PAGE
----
When I opened my eyes, I was lying on my back in a field of flowers. The sky was blue and endless above me. For a minute or two, I watched fluffy white clouds drag slowly by, creeping to cover the sun. I tried to lift my head, but found it stuck to the ground. With heavy, clumsy hands, I discovered that the long grass and flowers beneath me had been woven tightly through my hair, keeping me stuck to the ground. I began to unweave them. My fingers felt thicker than usual, like they’d been swollen to twice their size, but when I held them silhouetted against the sky above me, they looked no different.
Gnats buzzed around my face. I tried to swat them away, but my movements were syrupy and slow. One of them landed on my lip and I moved quickly to swallow it, happy to kill at least one of them.
I didn’t know how I’d ended up in the field. I couldn’t recall anything from the previous day, nor the days leading up to it. I remember talking to Ms. Dori in her office in the plaza by the Food Lion, but anything further than that was gone, replaced by muddled days of nothingness. My head hurt. I felt sure there was a reason for it, but I couldn’t place what it was until I identified a foul yet familiar taste in my mouth – sharp and stinging, but with an undertone of sweetness. Raspberry vodka.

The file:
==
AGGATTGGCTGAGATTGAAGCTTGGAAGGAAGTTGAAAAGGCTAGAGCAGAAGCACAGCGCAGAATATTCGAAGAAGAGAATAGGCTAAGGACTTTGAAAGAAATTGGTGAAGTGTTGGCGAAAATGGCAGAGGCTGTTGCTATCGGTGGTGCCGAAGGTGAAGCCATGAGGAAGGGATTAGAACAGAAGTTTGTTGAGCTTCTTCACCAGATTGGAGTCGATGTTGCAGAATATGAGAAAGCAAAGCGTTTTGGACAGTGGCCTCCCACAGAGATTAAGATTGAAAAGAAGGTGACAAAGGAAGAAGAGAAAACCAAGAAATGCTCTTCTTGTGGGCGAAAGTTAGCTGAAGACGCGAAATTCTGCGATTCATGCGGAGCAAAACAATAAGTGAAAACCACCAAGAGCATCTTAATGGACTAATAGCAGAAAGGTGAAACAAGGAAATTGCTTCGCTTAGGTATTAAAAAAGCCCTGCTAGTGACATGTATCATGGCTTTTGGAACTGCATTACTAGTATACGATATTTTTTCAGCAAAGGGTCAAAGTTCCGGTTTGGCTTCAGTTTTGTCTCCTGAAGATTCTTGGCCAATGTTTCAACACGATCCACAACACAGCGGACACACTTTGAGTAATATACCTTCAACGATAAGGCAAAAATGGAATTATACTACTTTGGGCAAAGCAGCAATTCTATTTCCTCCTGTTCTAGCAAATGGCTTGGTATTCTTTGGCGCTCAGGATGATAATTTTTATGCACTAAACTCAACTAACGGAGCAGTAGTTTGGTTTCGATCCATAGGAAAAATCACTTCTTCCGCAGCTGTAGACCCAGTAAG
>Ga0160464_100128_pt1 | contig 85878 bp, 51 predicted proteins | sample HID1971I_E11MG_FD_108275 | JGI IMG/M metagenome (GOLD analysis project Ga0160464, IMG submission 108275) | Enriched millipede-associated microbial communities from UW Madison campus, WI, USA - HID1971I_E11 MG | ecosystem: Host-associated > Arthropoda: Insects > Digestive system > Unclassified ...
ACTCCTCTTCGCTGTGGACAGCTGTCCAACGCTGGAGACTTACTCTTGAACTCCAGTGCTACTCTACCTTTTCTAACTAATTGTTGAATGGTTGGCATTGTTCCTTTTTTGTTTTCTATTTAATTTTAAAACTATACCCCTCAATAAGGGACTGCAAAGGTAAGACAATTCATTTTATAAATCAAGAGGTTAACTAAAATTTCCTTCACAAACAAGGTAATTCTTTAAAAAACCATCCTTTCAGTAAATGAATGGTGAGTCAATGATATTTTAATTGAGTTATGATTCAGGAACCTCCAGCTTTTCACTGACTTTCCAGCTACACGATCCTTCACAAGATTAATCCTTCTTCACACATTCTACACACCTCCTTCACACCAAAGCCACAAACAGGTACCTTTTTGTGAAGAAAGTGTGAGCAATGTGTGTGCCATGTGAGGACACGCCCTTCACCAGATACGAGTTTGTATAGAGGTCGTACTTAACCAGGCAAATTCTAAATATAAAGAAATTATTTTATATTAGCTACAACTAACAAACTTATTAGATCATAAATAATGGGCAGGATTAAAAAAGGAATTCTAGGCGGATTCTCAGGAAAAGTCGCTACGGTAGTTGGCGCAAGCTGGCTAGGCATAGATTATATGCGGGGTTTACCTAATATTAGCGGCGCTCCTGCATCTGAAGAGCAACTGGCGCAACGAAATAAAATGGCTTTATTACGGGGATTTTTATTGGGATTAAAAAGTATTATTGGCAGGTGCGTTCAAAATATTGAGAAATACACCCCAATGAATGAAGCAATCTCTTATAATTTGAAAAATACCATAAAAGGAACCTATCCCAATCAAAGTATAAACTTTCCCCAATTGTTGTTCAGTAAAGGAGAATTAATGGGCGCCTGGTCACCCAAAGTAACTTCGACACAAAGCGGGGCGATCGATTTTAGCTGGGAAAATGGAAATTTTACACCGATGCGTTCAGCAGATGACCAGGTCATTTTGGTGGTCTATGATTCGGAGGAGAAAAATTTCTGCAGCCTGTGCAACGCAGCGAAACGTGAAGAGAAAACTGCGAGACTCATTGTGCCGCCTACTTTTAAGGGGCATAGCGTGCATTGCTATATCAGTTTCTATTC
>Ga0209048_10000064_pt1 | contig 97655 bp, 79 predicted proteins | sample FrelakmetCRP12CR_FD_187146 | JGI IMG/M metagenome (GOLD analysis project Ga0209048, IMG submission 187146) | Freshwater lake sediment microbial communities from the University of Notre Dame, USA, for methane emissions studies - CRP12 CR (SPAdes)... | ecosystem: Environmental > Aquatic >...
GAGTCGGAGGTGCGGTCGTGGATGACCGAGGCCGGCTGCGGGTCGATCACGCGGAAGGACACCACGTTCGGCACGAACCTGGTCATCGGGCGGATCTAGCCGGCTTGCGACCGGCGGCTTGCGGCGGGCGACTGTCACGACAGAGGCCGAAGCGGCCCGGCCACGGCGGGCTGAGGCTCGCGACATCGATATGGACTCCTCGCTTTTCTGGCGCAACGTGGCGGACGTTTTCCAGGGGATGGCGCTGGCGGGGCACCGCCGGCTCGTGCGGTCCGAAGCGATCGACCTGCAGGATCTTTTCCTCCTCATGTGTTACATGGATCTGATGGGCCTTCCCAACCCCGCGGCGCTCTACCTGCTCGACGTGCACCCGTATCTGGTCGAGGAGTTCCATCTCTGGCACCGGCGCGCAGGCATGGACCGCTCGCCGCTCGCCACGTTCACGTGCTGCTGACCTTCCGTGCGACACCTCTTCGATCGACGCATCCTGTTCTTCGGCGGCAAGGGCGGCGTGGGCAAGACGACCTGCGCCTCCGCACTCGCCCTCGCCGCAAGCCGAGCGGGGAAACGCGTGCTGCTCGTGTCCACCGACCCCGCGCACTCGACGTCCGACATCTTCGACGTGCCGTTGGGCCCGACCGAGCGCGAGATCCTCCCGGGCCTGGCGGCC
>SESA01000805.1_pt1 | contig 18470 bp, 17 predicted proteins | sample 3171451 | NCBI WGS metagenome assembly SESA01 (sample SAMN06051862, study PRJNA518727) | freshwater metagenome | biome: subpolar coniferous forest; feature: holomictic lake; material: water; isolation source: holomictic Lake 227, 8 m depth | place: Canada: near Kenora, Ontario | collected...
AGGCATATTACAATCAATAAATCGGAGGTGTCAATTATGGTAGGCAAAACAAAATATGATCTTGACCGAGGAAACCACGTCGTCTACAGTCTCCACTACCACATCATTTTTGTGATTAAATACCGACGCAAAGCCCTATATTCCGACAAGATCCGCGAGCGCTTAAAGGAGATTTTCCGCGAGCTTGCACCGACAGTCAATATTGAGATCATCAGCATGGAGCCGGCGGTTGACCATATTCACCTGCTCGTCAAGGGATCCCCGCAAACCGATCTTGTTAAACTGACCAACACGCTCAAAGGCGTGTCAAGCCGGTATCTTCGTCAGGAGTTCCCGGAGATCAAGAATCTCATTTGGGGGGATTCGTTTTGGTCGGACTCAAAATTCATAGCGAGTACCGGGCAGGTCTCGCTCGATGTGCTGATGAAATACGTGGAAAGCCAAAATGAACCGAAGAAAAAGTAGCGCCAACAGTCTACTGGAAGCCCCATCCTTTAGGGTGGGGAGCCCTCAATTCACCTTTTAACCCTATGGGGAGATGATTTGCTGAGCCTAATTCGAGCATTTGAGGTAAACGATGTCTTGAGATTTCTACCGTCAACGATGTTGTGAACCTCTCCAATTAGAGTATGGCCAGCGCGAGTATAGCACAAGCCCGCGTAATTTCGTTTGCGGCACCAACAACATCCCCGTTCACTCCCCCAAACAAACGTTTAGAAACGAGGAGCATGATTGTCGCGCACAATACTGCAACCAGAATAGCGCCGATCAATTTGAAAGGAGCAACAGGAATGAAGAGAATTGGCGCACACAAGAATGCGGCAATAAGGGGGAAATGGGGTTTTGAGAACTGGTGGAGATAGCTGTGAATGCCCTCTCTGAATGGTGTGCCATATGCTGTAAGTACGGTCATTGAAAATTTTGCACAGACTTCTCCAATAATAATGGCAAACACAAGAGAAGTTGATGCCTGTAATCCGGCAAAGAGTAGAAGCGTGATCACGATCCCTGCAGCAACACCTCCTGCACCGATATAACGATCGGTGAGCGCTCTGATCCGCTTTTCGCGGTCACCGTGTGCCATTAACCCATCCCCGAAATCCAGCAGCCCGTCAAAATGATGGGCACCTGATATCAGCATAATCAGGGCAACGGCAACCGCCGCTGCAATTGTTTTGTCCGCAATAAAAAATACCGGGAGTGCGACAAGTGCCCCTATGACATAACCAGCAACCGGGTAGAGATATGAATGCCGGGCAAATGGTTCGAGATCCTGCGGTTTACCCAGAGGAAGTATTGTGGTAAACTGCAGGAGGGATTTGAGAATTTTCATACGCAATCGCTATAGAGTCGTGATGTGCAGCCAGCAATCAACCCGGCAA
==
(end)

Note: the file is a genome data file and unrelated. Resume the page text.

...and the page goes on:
With this realization came a swirl of nausea in my stomach, as if it’d just realized it, too. If I concentrated on the taste, I could recall hazy images of the tall, clear bottle, the burn of it in the back of my throat. I was supposed to be done drinking. As of the previous April, I’d been sober. I had the chip on my car keys to prove it. But where were they? At last, I undid the final thread of grass and lifted my head a few inches upward, the effort forcing a soft groan from my lips. The sound was unfamiliar, like it had come from someone else.
Only, when I finally caught a full glimpse of the world around me, I found myself to be completely, profoundly alone.
I was dead in the center of the field, surrounded by a ring of dense pine trees. Though the air was warm and windless, their feathery tips swayed and swam as if pushed by a breeze. I put my head back down on the ground.
I had the chills. They wracked my body at precise intervals, making me twitch inward every minute or so, jumping up and down my spine. The clouds finally moved past the sun, though its light did little to soothe my shudders. Goosebumps prickled up over every inch of my skin, rigid against the fabric of my dress, which I had only just taken notice of. I’d never seen it before in my life, and certainly not in my own closet. It was a long and light material, sticking down between my knees and branching out to either side of my body like a puddle, dense and white. My feet were bare and caked with mud, the left one torn with a long, jagged gash that I couldn’t remember the cause of. My bones ached. Another round of chills wracked through me, and I could’ve cried with the pain.